Is Your Corporate Wellness Program Floundering?
Companies are instituting corporate wellness programs, often with mixed results. The idea behind a corporate wellness program is actually quite solid: these programs are opportunities for employees to get the help they need to prevent illness.
The general idea of a corporate wellness program is that since as many as 80% of illnesses can be avoided with some preventative care, more attention to corporate fitness can improve productivity, reduce company costs, and can result in happier employees.
While some corporate wellness programs seem to be doing just fine, they are the minority. Some studies have suggested that only about 1 out of 9 corporate wellness programs are seen as successful. This means that many corporate wellness programs are costing money but not producing desired results.
In fact, some employers report that expensive employee exercise and employee wellness programs are used by only a tiny minority of employees
– usually those employees who are already fit. Many companies that have invested in a corporate wellness program find that their workers are as unhealthy as ever!
What is behind this alarming trend in corporate wellness programs? Research by Golding Corporate Wellness, Inc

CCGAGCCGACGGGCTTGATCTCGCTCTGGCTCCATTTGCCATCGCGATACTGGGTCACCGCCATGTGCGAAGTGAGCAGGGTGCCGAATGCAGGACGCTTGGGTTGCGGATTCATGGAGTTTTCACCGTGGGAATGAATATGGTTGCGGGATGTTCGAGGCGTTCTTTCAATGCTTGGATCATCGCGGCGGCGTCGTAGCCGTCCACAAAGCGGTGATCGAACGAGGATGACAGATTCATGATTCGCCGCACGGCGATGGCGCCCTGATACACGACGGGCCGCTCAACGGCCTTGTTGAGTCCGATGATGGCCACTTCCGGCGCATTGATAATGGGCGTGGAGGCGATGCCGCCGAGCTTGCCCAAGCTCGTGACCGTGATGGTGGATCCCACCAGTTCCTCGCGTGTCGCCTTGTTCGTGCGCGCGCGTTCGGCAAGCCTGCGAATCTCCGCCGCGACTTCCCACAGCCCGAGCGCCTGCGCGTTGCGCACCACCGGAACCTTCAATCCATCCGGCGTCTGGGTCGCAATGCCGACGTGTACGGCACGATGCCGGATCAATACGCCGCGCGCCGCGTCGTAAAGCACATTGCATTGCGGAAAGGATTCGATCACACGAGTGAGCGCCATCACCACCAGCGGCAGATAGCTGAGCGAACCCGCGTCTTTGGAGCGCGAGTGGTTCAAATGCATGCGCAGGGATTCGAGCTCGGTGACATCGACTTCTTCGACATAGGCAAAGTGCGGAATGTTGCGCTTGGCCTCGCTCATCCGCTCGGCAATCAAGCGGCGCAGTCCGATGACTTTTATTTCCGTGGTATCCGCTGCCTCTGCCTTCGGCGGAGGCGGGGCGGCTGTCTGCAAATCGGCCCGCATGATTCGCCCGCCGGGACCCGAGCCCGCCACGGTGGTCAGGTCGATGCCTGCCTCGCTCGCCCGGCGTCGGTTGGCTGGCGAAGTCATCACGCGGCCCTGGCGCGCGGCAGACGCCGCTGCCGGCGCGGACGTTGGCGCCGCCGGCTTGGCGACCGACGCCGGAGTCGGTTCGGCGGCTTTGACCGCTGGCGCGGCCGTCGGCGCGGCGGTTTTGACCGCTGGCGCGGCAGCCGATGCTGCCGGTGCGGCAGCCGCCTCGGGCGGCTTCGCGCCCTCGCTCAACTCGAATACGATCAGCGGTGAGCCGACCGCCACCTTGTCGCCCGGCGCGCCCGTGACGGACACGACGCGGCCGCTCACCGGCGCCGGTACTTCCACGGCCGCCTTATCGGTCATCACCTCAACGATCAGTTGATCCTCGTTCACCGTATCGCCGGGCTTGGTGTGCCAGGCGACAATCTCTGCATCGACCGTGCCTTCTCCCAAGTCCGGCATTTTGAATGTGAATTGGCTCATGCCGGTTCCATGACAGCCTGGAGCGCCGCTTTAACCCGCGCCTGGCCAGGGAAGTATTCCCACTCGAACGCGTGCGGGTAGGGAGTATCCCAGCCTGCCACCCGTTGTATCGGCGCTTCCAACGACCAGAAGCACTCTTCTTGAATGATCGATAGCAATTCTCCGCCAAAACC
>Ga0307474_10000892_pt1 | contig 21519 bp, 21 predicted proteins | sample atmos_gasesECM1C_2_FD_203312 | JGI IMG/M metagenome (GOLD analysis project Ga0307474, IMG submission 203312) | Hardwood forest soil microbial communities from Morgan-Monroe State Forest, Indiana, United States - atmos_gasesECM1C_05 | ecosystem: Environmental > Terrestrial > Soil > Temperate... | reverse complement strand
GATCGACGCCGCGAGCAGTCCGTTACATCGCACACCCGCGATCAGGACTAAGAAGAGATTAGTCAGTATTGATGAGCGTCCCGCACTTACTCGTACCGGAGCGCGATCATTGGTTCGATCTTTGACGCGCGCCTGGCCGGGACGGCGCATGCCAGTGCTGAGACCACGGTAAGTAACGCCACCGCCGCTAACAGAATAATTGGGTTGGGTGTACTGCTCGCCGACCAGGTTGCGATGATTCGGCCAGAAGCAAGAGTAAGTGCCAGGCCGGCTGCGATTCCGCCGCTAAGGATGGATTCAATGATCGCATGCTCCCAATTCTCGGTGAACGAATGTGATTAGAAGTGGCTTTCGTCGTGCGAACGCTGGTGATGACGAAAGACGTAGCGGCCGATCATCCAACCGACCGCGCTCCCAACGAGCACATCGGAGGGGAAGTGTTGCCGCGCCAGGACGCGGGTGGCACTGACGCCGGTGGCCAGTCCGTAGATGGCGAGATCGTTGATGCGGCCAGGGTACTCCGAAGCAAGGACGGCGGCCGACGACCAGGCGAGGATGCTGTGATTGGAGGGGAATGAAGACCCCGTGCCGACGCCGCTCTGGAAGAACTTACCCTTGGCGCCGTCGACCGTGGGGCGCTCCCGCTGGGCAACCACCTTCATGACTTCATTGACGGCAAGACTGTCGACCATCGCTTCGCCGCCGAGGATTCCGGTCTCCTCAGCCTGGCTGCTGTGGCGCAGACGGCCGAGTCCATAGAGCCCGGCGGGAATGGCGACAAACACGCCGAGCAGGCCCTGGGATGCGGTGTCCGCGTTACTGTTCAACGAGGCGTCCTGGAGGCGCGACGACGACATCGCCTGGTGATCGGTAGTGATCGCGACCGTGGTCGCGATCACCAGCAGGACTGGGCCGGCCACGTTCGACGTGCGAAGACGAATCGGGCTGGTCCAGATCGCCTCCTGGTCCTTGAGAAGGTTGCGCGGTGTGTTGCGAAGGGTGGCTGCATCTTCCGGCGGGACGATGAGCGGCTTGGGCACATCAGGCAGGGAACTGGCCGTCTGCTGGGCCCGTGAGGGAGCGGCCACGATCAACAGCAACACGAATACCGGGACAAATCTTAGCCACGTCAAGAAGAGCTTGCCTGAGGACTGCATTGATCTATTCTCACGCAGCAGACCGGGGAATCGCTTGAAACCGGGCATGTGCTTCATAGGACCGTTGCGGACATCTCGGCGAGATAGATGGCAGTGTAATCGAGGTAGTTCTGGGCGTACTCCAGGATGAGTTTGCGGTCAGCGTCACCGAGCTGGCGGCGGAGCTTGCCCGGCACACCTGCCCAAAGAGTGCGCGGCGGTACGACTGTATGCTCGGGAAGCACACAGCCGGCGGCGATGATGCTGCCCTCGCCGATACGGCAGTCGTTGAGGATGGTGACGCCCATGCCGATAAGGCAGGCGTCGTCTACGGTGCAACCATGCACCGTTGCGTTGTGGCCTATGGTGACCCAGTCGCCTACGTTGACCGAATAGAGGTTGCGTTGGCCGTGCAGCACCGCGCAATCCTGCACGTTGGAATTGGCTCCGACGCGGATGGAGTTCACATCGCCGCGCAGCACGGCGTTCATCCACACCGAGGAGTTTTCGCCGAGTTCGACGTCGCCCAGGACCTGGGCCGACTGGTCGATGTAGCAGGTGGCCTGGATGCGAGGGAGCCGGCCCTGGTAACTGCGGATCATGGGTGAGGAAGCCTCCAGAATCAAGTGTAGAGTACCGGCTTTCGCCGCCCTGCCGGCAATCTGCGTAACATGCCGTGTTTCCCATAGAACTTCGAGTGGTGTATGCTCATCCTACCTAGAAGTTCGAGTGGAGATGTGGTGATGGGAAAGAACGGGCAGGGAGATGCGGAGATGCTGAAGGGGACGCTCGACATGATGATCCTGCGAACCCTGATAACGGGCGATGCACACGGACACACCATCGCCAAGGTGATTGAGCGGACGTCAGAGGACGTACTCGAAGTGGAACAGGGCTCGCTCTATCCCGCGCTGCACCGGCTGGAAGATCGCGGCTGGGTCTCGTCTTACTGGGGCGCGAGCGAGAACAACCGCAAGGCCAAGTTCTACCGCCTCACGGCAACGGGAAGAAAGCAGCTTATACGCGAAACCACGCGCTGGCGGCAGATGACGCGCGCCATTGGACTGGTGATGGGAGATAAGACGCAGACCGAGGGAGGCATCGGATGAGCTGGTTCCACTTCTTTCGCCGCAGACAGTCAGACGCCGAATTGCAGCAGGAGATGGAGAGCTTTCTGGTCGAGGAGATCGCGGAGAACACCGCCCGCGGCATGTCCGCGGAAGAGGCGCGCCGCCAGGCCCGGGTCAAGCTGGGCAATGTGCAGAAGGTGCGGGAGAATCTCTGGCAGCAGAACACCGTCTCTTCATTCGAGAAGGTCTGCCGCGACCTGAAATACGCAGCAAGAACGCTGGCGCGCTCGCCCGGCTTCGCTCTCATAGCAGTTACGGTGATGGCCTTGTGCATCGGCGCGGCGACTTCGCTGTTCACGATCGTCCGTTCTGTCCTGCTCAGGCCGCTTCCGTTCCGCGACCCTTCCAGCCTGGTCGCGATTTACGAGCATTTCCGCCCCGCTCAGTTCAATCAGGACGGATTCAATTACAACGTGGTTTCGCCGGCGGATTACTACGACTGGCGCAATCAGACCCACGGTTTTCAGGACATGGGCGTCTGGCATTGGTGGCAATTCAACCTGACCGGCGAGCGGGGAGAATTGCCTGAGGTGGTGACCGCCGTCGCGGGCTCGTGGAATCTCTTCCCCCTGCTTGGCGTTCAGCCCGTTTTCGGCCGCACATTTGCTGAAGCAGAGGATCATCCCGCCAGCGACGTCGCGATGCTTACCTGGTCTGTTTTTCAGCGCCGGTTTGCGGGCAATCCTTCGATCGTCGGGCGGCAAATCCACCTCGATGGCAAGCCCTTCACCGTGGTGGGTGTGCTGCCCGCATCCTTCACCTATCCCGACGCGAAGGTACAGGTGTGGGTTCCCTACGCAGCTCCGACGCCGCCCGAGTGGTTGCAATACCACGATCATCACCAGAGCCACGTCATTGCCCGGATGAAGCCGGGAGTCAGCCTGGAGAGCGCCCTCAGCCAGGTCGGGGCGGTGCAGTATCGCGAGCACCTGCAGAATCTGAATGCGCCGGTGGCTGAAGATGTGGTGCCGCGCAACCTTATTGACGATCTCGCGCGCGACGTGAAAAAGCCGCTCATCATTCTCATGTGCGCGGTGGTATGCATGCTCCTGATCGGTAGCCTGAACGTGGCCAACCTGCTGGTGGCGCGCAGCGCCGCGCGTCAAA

(http://www.corporate-wellness-mistakes.com/) has revealed specific factors that lead to unsuccessful corporate wellness programs:
1. Not investing in corporate wellness programs. Even today, many companies simply do not pay enough attention to worksite wellness to institute a corporate wellness program. The first step to a successful corporate wellness program, then, is to create a solid one. GCW, Inc. can help if you are having trouble getting started.
2. Investing only in employee exercise facilities. Many companies mistakenly assume that building employee exercise rooms or getting employee gym memberships means a corporate wellness program. This is not the case.
The key to corporate wellness programs is to have a whole-health approach that makes it easy for employees to get fit and stay healthy. Your corporate wellness program should appeal to all workers, not just to the athletic. This means setting up programs that are attractive to employees and it means doing research ahead of time to find out which corporate wellness programs may appeal to the company’s employees.
3. Having a corporate wellness program that does not provide education. Any corporate wellness regimen should include easy access to information.
Employees should know all about the benefits of corporate wellness programs, should know how to exercise and should have all the information they need to make healthy decisions on the job and at home. This part of corporate wellness programs can even include workplace safety information.
If your corporate wellness program is not working, it is the approach and not the corporate fitness philosophy itself that may be to blame. A few simple changes may be all it takes to start seeing some smiles at the office!